When external measures like an epi-pen don't schock Alex back to life, Kelly (from advice from Andrea) feeds in impossibilities to make Alex realize this isn't real.

Suddenly young Alex is there. How can there be two Alexes???

And young Alex knows that older Alex needs to face her father issues. Her father led his own life. Alex can't be blamed for his decisions. And even with super-powers, Alex couldn't save her father.

She needs to put this behind her and let go. She needs to grieve.

Heading to the Cadmus headquarters? Young Alex played by same actress? A Psi attack?

All good call backs.

And then the ultimate call back.

Helen Slater magically appears at the Cadmus site! She begs Alex to come home. J'onn, Brainy, and Dreamer are also there. They call the young Alex a shape-shifter and a villain. And when Alex doesn't buy in, they all open fire.

Helen Slater packing a laser rifle? Yes, please.

Again, interesting that the NPCs continue to try to worm Alex back into the story that keeps her trapped.

But all that is enough to shake Alex's belief that this was a real world.

She says the magic words 'end simulation' and truly wakes up.

Nothing left but the wrap-up.

This trip through VR and confronting her dad's death has helped Alex.

She know realizes she is mad at herself for not being able to save him. Not being there for him.

Given the complicated course of the Jeremiah/Alex relationship, I think this was a satisfactory ending.

But Alex also tells Kelly about Bonnie.

There have to be others trapped in this world of their own making.

But wait there's more!

Andrea hears about this and demands that the fix for the failsafe glitch gets put on the top of the company's issues.

Look who is the new secretary!



William's NSA friend does get him a lead to the site where Leviathan is keeping the trapped VR players. But when he gets there he only sees an empty warehouse.

Leviathan has some sweet cloaking tech!

But the big end is Jeremiah's funeral mass. Alex gets there just in time for the eulogy and the sisters are united again.

So a very full episode.

My one complaint? There is this thing I keep harping on now and then.

There was no Supergirl in this episode! Melissa Benoist, the straw that stirs the drink, was barely in this. And the last episode was a Dreamer spotlight.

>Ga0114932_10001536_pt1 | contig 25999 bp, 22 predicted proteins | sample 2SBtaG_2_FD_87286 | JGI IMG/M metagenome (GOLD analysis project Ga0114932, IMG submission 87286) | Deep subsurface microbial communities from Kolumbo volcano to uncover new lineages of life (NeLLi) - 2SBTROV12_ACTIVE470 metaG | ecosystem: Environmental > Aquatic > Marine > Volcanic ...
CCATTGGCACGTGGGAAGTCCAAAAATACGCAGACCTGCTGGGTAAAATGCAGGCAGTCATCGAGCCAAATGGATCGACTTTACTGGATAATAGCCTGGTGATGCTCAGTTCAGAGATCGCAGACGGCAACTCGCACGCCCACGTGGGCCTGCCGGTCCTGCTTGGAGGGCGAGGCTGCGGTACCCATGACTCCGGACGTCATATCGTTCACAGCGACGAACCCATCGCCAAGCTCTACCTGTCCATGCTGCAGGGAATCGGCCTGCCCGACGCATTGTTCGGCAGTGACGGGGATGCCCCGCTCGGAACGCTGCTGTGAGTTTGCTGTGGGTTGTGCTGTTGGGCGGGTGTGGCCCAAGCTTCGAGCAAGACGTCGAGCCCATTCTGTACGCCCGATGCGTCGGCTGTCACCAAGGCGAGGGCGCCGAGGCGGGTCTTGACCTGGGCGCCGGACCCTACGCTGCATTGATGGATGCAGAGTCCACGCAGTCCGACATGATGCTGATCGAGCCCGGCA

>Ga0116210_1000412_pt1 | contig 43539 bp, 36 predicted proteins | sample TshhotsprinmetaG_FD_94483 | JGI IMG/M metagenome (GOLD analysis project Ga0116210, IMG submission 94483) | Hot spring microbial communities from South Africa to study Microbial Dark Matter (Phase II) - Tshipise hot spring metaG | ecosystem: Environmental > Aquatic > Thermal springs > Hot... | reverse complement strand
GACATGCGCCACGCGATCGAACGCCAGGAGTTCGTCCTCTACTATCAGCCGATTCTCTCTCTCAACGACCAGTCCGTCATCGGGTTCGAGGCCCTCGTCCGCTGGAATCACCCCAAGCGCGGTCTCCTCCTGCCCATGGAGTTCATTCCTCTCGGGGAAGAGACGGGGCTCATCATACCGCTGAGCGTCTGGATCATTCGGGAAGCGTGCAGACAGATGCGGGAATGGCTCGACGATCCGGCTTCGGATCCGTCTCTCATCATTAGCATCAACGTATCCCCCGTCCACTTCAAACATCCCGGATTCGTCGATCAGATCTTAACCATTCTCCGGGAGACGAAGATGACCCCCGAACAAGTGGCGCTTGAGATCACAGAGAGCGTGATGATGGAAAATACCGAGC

As an ensemble show, this season has been the strongest season yet. But boy, do I miss episodes where Supergirl was front and center in the spotlight.

Still, let's not dwell. I liked this overall.


Anonymous said...

Great episode.

Two things held it back:

1) Where's Kara?
2) Alex temper felt forced. I feel they could have given her a better reason to delve into cyberspace that would have worked with where the character is.

Apart from that, really enjoyable episode.

Bostondreams said...

I wonder if Kara's reduced screentime has anything to do with Melissa Benoist sitting in the director's chair for the first time for the next epsiode?

Rob S. said...

I think episodes like this, where the leads take a backseat, are a necessary trade-off in order to make the crossover. Flash has had a couple of episodes where he was out of the spotlight, too, with Elongated Man taking center stage in one, and I think there might have been another one focused on Frost.

It's funny -- this episode was broadcast on the same night as the Michonne-centric episode of The Walking Dead, another ep that made a lot of use of characters that aren't on the show before. In the case of TWD, there was a lot of reuse of old footage, edited into new sequences. In Supergirl, when Jerimiah and Psi showed up, they were different actors, and they avoided showing their faces.

Anonymous said...